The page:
In a world that is increasingly overwhelmed with recipes – online and in print ­– Kent-born food writer and cookbook author Rosie Birkett has carved out a voice which is distinctive – and delectable. “It’s an amalgam of all the things I’ve experienced in my life,” she muses, when visit her at home in Deal to discover her tips for hosting during the autumn season. “It’s my childhood in rural Kent, and that connection with seasonality and ingredients. My mum is a fantastic cook, and my dad was a voracious eater, who took great delight in seasonal changes. He took me foraging for mushrooms and wild garlic, and would get so excited about things like the first new Jersey Royal potatoes with butter. It was infectious,” she enthuses. 

Indeed, today Rosie is well-versed in creating dishes that express her sense of seasonality and, just as importantly, conviviality. Though she began her career as a magazine journalist, it wasn’t long before she specialised in the food scene, interviewing chefs and writing features for hospitality publication The Caterer before going freelance and eventually – via a cookery course – graduating into styling and recipe writing. “I wanted to be a food stylist who celebrated the natural beauty of food over trickery. The most important thing is flavour, of course, but there are ways of enhancing the natural beauty of ingredients,” she explains. That is where Rosie’s love of – and taste for – good crockery comes in, essential for hosting during any season, but especially in autumn when the ingredients become naturally less vibrant.

A tabletop set with patterned tableware, candles and sharing dishes.
A tortoiseshell cocktail set in front of a patterned vase

A slow-braised beef shin can only look so appealing, for example. Serve it in a beautiful bowl with a few well-chosen table decorations, however, and there’s a sense of ceremony to the rich, comforting brownness; not ceremony in the sense of stiffness and formality, she continues, but “texture, thoughtfulness and intrigue”. Rosie is not a formal cook. Her recipes are built for feasting, sharing, and lingering over the rest of the bottle as the candles flicker into the remains of the evening – the perfect building blocks for an easy autumn dinner party. After more than a decade working in food, she knows the connecting thread throughout her work is “the love of food and its unifying, creative, nourishing nature”, and she is at her happiest when that is the focus of her writing. 

“The recipes I post [on Substack, a newsletter platform that lets writers publish directly to their audiences] are the dishes I made last night,” she says. These, in turn will have been inspired by the ingredients of that moment – and when it comes to autumn recipes, there is no shortage of inspiration. “There’s a depth of flavour to autumnal produce,” she reflects. Where summer is about “salads, quick grills and showy ingredients, autumn is more about food that is gorgeous and glorious and rich in colour – but which takes a bit more cooking. I’m thinking about squashes that have spent summer swelling and maturing in flavour, mushrooms, bitter leaves, beautiful brassicas and celeriac,” she laughs, “which is not the most beautiful, but is so delicious.”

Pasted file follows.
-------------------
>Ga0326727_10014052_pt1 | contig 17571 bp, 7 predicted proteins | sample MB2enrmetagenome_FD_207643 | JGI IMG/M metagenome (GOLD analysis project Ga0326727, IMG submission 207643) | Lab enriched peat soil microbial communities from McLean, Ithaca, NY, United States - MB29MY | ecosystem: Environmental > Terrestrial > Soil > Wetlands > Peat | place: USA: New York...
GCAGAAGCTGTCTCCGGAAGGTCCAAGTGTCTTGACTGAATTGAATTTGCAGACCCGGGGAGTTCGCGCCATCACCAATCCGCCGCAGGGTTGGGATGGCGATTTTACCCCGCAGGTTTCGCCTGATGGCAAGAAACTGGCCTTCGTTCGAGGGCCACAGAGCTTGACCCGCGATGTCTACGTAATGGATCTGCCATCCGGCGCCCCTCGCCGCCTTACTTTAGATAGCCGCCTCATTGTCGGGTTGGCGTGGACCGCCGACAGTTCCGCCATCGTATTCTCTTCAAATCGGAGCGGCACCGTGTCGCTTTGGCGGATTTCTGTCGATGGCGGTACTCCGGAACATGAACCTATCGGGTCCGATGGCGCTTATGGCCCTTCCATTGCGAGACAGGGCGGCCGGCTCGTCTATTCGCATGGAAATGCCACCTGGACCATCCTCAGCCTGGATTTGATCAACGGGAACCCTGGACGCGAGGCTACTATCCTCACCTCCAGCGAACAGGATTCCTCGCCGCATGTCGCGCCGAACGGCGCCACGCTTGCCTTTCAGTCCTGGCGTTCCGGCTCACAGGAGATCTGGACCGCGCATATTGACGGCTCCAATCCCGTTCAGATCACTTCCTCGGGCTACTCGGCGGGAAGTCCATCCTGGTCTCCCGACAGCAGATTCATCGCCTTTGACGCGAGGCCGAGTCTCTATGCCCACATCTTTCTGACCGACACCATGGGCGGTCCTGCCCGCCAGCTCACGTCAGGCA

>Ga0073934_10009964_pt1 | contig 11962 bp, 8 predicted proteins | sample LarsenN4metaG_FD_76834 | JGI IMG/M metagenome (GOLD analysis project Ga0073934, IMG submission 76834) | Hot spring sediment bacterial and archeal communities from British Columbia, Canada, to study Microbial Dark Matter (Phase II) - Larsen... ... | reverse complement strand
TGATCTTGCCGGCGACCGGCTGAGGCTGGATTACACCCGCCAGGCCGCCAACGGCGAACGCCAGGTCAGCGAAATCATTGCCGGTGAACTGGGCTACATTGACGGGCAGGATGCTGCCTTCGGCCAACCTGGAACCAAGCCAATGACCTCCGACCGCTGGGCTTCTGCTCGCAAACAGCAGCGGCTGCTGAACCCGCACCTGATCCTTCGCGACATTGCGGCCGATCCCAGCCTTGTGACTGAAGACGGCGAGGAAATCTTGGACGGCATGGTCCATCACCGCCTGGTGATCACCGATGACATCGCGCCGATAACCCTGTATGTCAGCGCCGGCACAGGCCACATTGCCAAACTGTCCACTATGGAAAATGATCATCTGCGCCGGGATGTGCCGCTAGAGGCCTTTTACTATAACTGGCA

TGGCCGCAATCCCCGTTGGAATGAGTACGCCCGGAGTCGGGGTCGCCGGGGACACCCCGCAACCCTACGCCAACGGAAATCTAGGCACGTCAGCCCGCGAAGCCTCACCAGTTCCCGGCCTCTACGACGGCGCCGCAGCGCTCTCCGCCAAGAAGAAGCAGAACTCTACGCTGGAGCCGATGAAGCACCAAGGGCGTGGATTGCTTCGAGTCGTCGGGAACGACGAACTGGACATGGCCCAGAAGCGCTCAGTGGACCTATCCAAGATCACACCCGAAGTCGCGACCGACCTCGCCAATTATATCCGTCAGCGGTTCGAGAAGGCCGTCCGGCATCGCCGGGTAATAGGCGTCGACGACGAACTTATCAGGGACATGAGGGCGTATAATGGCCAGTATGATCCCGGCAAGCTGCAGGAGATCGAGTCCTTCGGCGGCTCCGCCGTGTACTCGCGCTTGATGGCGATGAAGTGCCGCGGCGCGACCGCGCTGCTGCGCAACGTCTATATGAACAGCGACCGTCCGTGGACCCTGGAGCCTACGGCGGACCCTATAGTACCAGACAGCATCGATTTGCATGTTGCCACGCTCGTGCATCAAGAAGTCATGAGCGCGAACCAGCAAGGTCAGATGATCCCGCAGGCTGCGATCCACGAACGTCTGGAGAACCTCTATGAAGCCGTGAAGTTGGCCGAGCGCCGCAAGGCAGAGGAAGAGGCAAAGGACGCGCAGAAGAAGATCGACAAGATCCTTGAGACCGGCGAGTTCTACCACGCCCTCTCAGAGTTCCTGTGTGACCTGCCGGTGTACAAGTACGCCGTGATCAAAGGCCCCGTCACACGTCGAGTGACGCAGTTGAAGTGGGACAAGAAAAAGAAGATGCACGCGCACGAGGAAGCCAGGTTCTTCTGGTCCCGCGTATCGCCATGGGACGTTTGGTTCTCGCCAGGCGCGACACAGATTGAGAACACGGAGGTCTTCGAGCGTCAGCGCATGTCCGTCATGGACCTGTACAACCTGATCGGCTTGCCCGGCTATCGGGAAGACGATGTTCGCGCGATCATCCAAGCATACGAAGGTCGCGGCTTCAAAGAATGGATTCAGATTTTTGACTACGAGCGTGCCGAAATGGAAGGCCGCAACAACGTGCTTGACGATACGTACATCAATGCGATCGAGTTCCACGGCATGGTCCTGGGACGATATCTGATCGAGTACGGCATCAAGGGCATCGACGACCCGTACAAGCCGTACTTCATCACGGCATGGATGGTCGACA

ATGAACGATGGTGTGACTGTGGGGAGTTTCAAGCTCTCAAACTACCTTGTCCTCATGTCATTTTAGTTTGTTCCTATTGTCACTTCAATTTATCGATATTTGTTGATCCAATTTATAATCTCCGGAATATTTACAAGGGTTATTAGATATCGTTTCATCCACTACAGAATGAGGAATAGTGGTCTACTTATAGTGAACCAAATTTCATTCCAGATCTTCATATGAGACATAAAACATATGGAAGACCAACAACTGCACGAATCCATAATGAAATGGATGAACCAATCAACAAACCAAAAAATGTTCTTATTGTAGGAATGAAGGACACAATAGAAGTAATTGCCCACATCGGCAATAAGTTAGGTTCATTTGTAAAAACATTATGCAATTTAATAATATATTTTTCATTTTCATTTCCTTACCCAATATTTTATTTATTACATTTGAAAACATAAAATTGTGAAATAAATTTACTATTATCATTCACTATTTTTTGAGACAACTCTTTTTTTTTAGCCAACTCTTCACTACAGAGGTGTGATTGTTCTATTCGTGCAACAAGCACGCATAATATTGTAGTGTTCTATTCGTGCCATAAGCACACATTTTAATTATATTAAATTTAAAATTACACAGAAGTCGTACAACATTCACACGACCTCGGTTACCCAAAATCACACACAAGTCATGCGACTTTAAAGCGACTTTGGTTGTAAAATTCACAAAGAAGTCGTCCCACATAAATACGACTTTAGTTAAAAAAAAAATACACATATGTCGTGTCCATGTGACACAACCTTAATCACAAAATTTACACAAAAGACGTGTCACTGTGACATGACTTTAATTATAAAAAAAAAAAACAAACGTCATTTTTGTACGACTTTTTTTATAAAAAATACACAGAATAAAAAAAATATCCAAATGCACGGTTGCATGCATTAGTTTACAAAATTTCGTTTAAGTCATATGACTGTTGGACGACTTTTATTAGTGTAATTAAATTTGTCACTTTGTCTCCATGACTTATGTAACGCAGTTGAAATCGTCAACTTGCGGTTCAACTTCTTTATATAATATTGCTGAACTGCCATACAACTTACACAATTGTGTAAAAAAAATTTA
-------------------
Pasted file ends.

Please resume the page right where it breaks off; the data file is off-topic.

Rosie Birkett wearing a red dress and smiling to someone off camera, lighting a candle on a table set with patterned crockery.

What with moving from London to Deal, renovating a house, and having her daughter, now two years old, Rosie’s life has changed dramatically in recent years, and her approach to hosting has changed accordingly. Her autumn dinner party recipes are suitably laid-back and hearty, prepared in advance to take the pressure off cooking and entertaining. Think squash, kale and halloumi stroganoff, heaped high on buttered noodles; chestnut mushrooms pickled with tarragon; and whipped ricotta served with fried, salted sage and crispy bread. 

“It’s about something manageable and delicious, that takes the stress out and allows me to enjoy it,” Rosie says of her autumn dinner party menu ideas. “Something I’ve cooked ahead, like a slow braise, which I can keep warm in the pan. I like to have bread on the table when guests arrive, with butter that I’ve whipped up with sea salt ,and labneh too, if I’ve had time. It’s about those little homemade touches – not going crazy,” she continues. It’s a home not a restaurant – and she’s not averse to a good shop-bought pudding. 

When it comes to her tips for hosting in autumn, her advice is equally laid back. “Resist the temptation to overcomplicate things,” she says. “Lean into the beautiful bounty of autumn with a seasonal menu and a few simple table decorations that nod to the time of year – I like gourds, crab apples and pretty twigs – and pay attention to the people. I am so thankful for those connections.” Sharing seasonal joys with physical company, as well as a growing digital community, is the real treat. 

Tuck into Rosie’s world by following her on Substack